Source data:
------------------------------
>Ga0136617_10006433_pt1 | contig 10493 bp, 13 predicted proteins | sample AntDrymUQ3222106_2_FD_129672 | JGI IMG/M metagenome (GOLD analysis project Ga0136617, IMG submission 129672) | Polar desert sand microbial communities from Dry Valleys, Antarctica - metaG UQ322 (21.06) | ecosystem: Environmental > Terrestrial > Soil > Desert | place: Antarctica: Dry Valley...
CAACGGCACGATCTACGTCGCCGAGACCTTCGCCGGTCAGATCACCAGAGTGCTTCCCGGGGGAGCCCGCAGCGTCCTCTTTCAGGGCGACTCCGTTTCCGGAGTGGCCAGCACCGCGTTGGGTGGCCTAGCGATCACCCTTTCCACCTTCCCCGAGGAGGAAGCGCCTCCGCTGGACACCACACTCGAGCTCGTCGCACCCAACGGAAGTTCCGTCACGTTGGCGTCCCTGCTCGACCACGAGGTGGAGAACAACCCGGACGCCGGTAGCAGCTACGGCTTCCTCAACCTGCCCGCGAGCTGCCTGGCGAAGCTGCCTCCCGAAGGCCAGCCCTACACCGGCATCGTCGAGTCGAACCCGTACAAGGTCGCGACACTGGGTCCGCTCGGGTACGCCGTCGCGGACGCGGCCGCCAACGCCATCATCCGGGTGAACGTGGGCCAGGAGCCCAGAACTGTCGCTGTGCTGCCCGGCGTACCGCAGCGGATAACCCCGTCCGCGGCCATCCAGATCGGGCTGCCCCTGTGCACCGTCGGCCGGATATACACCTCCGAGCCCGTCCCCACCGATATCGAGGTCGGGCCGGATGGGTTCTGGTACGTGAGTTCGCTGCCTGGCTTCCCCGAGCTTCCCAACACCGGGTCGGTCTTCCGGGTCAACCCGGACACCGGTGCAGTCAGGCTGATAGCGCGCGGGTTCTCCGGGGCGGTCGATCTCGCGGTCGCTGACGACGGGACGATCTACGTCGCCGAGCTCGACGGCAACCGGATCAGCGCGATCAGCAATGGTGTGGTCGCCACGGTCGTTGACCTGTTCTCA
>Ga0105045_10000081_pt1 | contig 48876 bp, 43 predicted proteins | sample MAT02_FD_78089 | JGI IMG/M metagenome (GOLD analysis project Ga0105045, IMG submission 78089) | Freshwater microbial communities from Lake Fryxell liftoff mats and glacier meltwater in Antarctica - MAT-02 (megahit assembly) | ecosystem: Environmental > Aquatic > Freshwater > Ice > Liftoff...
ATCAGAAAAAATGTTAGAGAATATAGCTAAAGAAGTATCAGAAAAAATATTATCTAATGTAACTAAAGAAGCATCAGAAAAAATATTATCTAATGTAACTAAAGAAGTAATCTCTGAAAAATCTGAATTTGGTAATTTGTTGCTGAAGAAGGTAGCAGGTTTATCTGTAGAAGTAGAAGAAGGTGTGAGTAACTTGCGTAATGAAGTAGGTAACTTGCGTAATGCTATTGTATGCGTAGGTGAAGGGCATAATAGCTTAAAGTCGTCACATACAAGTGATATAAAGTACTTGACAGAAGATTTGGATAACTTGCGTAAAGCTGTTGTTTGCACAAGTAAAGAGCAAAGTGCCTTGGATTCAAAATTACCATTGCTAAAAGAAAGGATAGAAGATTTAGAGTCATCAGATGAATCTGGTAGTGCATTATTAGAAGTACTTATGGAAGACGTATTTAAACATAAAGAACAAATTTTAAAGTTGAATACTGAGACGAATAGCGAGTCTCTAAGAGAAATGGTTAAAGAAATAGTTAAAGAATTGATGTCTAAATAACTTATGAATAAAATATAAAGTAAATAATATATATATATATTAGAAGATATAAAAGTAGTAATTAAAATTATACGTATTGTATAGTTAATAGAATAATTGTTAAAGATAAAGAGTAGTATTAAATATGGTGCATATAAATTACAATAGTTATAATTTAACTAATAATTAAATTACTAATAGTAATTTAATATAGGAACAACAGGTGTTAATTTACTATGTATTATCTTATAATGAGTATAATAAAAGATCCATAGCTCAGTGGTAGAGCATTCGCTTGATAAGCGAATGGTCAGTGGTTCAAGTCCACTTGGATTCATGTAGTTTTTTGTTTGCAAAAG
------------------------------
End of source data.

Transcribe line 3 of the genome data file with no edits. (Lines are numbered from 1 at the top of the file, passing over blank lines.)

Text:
>Ga0105045_10000081_pt1 | contig 48876 bp, 43 predicted proteins | sample MAT02_FD_78089 | JGI IMG/M metagenome (GOLD analysis project Ga0105045, IMG submission 78089) | Freshwater microbial communities from Lake Fryxell liftoff mats and glacier meltwater in Antarctica - MAT-02 (megahit assembly) | ecosystem: Environmental > Aquatic > Freshwater > Ice > Liftoff...